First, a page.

The same is true in the sexual realm: geek boys weren’t being rejected in high school because they liked Star Wars, or because it’s impossible to find a girl who also liked Star Wars. They were being rejected because of their appearance, weight, smell, attitude, visible handicaps, foreign accents, failure to own a car, general “creepy” vibe, failure to be interested in women as human beings, difficulty in carrying on a conversation, an annoying giggle, slouchy and asocial demeanor, etc. And it’s not like geek boys stared across the classroom at the geek girls, with their braces and weird jutting chins and nose-picking habits and horse books, and declared undying love over mid-afternoon Legos either. Indeed, one reason why sexist attitudes toward attractive women are so prevalent in geekdom is because of the mix of shame and desire attractive women represent to men who feel excluded from the supply of sexual encounters out there in the world. It’s abjection—one wants what one cannot have because one is revolting, so one projects that same revulsion on the object of their desire. Some geek men want these booth babes so much that they can’t stand them.
Of course, most geek men also grow up eventually, find lovers, comb their hair, take up exercise and get over junior high. They don’t need “geek” as some sort of badge of honor. The ones that do, well, they’re the ones I suspect are most likely to accept sexist ideas about attractive women, and fearlessly promote them online, where they’re safe from reprisals by the jocks of the adult world. (HR departments and the like.) That is, they become bullies. Why does a bully pick on a dork? Because it’s safe—there’s no downside to doing it. Why does a dork pick on a woman? Because it’s safe—there’s no downside to doing it. I mean, it’s not like the “booth babe” was otherwise going to go back to the geek’s hotel room (which he is sharing with four other smelly weirdos) with him, right? So, rage rage, on and on, and all to protect geek culture from the endless horrors of non-dorks and big tits?
It can be annoying to see the “cool kids” jump on a subculture bandwagon, but I’ve never understood the visceral hatred some socalled geeks have to people new to fandom, to everybody who isn’t just like them. Perhaps because I grew up in an environment that was both far less poisonous than the American school system, where you don’t have all that jocks v. nerds nonsense, I don’t have the resentment some of these idiots have carried with them from high school, certainly not against women, “hot” or otherwise. It’s dumb, it’s sexist, it doesn’t make you a better geek.
In the ensuing comment thread at Nick’s, quite a few people make good points which I’ll copy here shamelessly:
Hal Duncan:So, yeah, my message for the once-bullied male geek: welcome to the shitty end of the stick we call heteronormativity; please to not reinforce it with misogynist douchebaggery.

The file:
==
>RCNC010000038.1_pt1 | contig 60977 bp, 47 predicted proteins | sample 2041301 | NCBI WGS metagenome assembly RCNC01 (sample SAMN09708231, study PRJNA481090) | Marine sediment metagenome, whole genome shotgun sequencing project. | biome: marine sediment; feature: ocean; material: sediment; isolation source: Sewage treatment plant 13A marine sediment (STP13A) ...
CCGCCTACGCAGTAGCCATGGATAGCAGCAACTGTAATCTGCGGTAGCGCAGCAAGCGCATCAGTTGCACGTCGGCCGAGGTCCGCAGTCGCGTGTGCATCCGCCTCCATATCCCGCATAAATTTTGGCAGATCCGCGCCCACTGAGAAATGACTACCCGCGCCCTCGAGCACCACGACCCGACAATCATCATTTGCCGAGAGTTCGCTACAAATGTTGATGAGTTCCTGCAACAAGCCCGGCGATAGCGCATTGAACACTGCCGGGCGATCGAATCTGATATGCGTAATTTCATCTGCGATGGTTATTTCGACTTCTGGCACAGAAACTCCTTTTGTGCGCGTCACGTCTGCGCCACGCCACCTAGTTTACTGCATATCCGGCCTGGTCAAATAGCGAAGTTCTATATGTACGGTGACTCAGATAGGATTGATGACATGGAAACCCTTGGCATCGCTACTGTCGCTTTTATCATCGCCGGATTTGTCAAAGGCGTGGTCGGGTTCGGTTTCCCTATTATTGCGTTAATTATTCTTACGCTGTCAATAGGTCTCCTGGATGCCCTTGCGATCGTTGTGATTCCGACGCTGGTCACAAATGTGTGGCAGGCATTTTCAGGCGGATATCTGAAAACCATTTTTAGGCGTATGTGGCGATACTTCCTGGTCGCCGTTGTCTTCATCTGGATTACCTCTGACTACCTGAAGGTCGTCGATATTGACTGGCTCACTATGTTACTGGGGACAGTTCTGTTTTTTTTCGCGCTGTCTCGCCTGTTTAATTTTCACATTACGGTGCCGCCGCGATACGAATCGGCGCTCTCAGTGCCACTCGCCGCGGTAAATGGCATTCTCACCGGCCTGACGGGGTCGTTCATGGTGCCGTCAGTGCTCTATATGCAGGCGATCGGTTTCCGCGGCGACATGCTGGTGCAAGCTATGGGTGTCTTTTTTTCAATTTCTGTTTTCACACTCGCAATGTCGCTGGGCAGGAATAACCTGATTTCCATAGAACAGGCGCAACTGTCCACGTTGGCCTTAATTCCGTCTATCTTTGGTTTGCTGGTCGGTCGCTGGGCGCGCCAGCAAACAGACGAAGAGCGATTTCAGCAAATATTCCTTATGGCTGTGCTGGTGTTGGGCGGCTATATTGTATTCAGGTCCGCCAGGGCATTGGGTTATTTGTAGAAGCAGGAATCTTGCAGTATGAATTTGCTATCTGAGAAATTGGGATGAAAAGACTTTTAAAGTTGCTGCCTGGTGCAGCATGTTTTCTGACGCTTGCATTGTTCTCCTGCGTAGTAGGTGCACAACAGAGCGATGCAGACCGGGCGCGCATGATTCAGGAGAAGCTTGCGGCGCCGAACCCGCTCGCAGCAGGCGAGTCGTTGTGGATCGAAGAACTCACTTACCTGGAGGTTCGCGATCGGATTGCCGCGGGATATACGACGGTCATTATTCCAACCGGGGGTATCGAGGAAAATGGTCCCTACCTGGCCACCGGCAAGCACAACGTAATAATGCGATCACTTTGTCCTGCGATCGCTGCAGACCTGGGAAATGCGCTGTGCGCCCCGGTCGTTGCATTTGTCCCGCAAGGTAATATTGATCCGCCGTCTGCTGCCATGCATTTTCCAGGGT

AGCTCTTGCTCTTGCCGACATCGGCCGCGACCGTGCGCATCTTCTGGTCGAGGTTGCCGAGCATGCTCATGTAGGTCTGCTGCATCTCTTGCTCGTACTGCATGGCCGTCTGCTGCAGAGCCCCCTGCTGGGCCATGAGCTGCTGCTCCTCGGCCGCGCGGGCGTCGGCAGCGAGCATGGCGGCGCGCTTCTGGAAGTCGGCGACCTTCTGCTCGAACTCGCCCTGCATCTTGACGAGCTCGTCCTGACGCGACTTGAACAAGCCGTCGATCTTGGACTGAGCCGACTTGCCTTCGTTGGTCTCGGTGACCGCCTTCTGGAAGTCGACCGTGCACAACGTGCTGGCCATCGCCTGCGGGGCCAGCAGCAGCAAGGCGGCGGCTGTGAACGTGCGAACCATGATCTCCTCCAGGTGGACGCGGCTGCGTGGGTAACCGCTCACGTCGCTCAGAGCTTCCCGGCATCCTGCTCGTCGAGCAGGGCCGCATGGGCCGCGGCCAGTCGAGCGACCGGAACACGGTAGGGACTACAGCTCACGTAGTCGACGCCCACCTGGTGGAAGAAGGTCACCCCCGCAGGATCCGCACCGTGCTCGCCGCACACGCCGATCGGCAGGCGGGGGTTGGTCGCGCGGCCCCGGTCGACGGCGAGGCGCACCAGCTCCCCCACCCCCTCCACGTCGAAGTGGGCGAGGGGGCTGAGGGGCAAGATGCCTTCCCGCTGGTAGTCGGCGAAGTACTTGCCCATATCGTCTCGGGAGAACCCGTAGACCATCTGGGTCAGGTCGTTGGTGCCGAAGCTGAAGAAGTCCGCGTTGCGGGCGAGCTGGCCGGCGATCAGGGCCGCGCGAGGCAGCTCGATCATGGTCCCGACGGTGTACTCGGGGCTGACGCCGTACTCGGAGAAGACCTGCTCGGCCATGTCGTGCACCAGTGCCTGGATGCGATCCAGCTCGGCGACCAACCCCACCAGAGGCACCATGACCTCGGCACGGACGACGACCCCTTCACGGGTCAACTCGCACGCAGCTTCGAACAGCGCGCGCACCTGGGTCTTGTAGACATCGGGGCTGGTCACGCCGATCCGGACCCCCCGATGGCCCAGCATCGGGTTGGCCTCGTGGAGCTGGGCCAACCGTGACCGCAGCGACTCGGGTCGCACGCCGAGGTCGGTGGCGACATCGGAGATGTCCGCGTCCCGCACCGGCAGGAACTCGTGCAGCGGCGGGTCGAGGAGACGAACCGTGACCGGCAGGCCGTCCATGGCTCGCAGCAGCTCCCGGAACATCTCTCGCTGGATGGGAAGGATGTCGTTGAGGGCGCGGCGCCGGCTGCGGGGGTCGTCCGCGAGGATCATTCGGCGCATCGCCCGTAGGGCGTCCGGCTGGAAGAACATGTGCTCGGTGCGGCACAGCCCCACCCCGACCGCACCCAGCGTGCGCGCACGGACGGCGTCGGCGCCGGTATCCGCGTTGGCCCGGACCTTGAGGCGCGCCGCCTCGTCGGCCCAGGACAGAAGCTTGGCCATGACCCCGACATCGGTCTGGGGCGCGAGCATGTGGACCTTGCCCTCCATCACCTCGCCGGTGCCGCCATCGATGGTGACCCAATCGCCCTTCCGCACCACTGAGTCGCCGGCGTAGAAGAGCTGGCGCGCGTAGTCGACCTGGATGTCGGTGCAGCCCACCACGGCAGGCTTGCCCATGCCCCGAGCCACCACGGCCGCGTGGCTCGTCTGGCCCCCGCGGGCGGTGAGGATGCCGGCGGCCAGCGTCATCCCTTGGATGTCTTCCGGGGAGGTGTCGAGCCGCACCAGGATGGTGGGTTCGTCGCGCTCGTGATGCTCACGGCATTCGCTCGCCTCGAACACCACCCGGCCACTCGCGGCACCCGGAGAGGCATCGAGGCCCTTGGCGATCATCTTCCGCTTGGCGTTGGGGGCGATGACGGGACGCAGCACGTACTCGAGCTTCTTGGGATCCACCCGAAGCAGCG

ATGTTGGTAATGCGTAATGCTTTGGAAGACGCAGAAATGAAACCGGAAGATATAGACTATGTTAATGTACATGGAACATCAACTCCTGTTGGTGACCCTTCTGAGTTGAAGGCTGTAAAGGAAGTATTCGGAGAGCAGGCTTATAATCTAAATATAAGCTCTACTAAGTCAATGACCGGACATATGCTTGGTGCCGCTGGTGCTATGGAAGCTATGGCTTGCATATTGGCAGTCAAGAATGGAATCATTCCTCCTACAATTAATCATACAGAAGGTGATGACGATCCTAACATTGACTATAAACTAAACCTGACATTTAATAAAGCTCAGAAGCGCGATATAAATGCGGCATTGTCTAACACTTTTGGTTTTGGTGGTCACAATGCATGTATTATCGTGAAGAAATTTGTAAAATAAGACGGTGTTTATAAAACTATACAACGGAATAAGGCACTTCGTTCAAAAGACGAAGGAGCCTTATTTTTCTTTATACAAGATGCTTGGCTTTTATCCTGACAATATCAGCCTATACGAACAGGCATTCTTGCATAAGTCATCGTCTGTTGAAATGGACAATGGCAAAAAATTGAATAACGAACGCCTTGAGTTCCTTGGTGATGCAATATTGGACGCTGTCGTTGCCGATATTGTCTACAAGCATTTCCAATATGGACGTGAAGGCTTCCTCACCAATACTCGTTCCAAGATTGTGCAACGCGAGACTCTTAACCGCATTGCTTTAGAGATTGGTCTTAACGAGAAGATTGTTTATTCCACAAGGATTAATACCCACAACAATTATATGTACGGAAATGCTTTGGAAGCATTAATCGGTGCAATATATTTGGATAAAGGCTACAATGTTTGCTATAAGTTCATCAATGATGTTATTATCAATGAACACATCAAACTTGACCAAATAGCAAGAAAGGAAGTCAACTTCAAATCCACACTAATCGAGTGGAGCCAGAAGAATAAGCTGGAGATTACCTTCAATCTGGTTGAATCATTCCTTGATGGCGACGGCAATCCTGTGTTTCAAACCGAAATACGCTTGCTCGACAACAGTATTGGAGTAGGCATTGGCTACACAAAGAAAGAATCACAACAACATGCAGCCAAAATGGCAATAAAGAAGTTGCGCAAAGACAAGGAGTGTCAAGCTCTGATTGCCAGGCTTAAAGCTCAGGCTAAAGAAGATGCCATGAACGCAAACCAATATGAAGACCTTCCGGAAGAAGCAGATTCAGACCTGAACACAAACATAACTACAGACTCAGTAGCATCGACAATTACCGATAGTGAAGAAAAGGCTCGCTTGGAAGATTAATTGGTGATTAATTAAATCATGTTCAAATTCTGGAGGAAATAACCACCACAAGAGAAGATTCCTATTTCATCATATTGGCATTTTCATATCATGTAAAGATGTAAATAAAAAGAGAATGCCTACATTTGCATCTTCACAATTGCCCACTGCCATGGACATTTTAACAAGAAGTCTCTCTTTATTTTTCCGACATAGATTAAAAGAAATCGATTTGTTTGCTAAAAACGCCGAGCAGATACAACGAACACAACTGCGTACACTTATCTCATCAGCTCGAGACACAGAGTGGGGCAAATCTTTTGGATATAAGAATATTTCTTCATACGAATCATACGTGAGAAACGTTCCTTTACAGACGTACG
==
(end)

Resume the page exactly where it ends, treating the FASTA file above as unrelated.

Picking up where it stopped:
Well, again, if you have no foundation (because somewhere along the line in your family your original culture was renounced), then you’re an even bigger sucker for the capitalist-imperialist pseudo-culture, and whatever part of it you embrace, you’re going to embrace HARD. This is what produces the fanatics, whether they’re sports fans (and I’d challenge you to find a better metaphor for imperialism than pro-sports) or fantasy/sci-fi geeks. And damn if so much of our entertainment doesn’t fully embrace and propagate those “American” values. I mean, shit, a lot of the comic books were made as a sort of USAmerican propaganda. And Wrestling, with its depictions of “American Hero” vs. the evil Russians and Arabs? And there was also a strict gender divide in Wrestling (GLOW, anyone?) but that’s aside from the point I’m making.
Seth Ellis: It’s the relentless relationship of subcultural identity to product, and hardly anything but product, that continues to get me down. It’s like the message is, dear fans: please be suckers forever.
La fields: In conclusion: I didn’t go on any dates in high school either, but being a geek was the one thing that gave me a social life, a sense of camaraderie, and the perspective to realize that there were more people like me out in the world, and I could find them if I managed to survive high school (so you know, a real incentive not to kill myself or others!). It made the bullying I got just for walking around as myself in that viper’s nest bearable.
Sonya: I understand how moderately attractive or homely gals would find these Booth Babes perpetually irritating. Women can be scary. Scary mean, scary judgmental, scary impulsively ostracizing, etc. The more confident a woman is about her sexy body (or at least the more believable her portrayal of confidence) the more intimidating she becomes. Women perceived as visual appealing tend to land at the top of the heap due to the culturally normative value placed on sexual desirability and the more perceived power she will hold within the hierarchal social structure.
Troubler: So it is entirely consistent to criticize companies’ use of booth babes, and at the same time argue that booth babes are people and should be treated with respect. In fact it is the companies who hire them who are not treating them with respect because the job itself is objectifying and dehumanizing.
And always remember: it’s not up to any man to decide which women are the real geeks. Think otherwise and you’re a sexist numbnut.